Eclipse Plug-ins (3rd Edition)

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by anonymous   2017-08-20

How can I provide e.g. the SDCC compiler included inside my plugin?

You don't. You ask the user to provide you a link to the SDCC compiler.

Are there recommended libraries I should take a look at for plugin development?

agad already pointed you to the Vogella tutorials. I've used this book, Eclipse Plug-Ins, to learn Eclipse plug-in development.

Are there any tutorials that show how to configure a plugin such that there is a standard running configuration available (such that e.g. the project is built automatically and can be run by clicking the runner button)

You can take a look at the Eclipse class ImportOperation. It's found in the org.eclipse.ui.ide.source jar. Source jars are included with Eclipse RCP. This class does the actual work of copying objects from the local file system into the Eclipse workspace.

I tried to attach the source code, but an answer can only be 30,000 characters or less.

by anonymous   2017-08-20

Eclipse 3.x

The learning curve for Eclipse development in general is quite steep indeed, no matter if you are developing plug-ins or standalone RCP applications. The Eclipse Plug-ins (3rd Edition) book mentioned in zedoo's answer is a very good starting point for understanding the underlying concepts and APIs of the Eclipse 3.x stream. As far as online resources go, Lars Vogel has lots of very detailed and useful tutorials on his website for RCP deleopment and Eclipse plug-in development in general.


The Eclipse 4.0 SDK Early Adopter Release main page has links to a couple of tutorials and a very detailed release notes, and most importantly a new & noteworthy page with all the shiny new features compared to the 3.x stream.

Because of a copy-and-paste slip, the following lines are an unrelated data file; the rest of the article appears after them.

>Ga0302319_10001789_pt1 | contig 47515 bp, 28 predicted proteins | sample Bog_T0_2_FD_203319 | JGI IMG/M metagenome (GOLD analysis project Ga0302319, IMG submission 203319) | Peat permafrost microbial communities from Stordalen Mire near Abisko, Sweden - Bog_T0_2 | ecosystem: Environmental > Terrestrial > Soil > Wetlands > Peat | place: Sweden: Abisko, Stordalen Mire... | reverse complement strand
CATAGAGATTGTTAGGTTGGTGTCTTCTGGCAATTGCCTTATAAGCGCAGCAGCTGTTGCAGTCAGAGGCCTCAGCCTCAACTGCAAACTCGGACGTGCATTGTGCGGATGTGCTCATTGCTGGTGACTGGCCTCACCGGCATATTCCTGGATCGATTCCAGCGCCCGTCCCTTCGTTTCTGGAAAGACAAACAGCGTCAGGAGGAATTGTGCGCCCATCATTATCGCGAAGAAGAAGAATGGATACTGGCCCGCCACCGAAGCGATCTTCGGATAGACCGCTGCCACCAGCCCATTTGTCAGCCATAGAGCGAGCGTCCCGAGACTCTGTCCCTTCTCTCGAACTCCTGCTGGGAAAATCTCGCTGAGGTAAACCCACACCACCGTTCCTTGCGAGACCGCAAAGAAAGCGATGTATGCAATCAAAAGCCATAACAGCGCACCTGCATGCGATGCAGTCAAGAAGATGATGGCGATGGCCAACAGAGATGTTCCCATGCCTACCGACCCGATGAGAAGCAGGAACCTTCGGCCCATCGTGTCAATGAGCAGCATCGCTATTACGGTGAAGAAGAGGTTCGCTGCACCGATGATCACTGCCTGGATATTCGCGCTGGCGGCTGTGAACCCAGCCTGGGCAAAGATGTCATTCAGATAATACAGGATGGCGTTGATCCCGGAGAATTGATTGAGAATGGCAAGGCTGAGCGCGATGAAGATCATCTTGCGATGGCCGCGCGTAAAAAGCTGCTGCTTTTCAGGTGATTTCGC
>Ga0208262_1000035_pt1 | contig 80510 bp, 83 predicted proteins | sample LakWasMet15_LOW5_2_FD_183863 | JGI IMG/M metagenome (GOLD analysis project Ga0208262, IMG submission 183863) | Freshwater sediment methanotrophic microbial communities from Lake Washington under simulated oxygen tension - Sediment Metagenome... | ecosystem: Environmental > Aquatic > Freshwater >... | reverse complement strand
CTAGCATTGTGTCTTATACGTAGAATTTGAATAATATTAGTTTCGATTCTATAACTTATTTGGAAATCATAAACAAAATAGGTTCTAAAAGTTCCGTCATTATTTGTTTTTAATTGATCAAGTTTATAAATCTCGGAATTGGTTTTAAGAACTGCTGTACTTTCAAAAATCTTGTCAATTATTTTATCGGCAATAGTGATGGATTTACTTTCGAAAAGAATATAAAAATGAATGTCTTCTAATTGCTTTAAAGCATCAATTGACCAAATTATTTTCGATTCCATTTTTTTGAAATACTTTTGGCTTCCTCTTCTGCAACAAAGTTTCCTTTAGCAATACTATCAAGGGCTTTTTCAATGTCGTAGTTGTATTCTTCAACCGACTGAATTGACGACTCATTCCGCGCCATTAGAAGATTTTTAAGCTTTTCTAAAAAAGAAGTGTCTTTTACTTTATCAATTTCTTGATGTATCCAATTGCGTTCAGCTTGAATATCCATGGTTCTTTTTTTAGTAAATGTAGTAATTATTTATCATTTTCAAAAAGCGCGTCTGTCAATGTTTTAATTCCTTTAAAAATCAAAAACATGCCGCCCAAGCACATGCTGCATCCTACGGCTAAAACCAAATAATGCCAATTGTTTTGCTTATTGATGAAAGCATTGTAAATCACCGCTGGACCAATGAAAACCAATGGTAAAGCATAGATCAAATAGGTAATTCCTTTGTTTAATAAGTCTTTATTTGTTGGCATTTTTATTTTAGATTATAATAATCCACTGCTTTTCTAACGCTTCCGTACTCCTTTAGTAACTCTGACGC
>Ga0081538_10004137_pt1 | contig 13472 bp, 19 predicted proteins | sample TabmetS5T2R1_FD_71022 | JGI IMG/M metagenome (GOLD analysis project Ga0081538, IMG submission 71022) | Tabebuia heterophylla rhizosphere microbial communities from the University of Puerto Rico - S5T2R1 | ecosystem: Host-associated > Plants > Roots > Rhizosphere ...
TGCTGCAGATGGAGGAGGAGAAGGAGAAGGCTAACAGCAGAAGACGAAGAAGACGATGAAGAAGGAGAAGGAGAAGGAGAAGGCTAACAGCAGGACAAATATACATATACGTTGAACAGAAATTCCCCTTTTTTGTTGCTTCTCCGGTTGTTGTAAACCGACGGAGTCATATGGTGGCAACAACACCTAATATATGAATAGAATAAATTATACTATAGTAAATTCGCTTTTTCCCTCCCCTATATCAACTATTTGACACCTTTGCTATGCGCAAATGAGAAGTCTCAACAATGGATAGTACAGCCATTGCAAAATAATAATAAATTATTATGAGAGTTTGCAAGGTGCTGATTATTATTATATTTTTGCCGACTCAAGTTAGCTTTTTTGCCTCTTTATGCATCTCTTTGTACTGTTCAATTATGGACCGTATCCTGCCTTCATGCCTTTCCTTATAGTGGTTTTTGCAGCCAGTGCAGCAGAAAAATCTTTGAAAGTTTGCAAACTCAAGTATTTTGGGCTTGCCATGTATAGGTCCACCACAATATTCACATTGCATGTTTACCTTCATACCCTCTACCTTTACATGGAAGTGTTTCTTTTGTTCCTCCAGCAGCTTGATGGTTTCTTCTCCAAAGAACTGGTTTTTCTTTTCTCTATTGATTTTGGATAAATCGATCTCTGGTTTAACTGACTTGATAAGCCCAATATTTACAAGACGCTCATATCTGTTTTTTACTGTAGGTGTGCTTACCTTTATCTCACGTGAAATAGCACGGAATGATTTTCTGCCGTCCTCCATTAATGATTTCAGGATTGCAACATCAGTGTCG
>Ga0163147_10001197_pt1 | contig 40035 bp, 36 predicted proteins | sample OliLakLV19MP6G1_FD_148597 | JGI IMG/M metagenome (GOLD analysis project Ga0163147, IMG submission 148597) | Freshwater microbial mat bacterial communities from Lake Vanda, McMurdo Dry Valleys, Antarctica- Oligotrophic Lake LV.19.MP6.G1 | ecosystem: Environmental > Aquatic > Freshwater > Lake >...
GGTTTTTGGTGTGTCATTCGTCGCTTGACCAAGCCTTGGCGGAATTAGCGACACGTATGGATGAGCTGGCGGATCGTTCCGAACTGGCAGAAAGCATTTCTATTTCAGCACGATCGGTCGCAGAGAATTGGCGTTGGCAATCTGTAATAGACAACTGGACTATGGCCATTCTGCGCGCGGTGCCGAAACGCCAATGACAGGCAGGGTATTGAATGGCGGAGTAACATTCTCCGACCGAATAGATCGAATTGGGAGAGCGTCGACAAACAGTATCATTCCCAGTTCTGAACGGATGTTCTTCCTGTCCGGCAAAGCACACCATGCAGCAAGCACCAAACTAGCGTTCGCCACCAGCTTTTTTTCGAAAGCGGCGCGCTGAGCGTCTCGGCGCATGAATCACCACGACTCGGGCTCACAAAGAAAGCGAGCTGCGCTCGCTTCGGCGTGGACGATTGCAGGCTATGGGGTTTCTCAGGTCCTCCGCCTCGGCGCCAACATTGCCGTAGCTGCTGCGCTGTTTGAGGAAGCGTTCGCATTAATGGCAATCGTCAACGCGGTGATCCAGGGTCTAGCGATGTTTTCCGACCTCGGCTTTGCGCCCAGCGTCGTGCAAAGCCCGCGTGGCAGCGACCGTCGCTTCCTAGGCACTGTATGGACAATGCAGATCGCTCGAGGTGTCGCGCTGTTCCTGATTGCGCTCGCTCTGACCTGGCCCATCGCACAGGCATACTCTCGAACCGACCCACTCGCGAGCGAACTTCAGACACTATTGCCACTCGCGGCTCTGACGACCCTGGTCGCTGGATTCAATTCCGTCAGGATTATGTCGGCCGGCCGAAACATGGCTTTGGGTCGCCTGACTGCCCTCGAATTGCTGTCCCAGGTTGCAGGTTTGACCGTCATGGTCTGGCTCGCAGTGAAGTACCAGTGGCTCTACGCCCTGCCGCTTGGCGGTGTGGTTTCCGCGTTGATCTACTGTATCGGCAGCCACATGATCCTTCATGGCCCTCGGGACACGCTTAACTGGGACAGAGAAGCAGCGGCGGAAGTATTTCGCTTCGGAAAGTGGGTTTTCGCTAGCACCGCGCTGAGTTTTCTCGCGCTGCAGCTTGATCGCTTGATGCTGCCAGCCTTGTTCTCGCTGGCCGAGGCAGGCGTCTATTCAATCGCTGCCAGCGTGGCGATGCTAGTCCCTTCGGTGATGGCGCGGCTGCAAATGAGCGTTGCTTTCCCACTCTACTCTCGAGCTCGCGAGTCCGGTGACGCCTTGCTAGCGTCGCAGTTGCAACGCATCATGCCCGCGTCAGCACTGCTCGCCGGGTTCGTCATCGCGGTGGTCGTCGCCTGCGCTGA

Of course e4 is still not as mature as Eclipse 3.6, the latest release in the 3.x stream, which is clearly a downside. However, as far as I can see after playing around with it recently, the APIs and the whole development methodology have been streamlined, which makes it easier to get up and running. Documentation is still a bit sparse, but new tutorials and blog posts keep popping up frequently and there is more and more buzz around e4 in general.
Starting directly with e4 would save you the trouble of learning and eventually unlearning the 3.x API, so if you are in it for the long run, I would say go for e4 now. If this is just a relatively short one-off project and you want to reduce the risk, then go for 3.x and reap the benefits of the mature code base and lots of documentation.

by anonymous   2017-08-20

I have found the book Eclipse Plugins to be a good starting point

by anonymous   2017-08-20

You need to learn how to do Eclipse Plugin Development and then getting at the various property pages and manipulating them will require you to get familiar with the Eclipse RCP, and you will need to know how to query the workspace etc. Look at the book Eclipse Plug-ins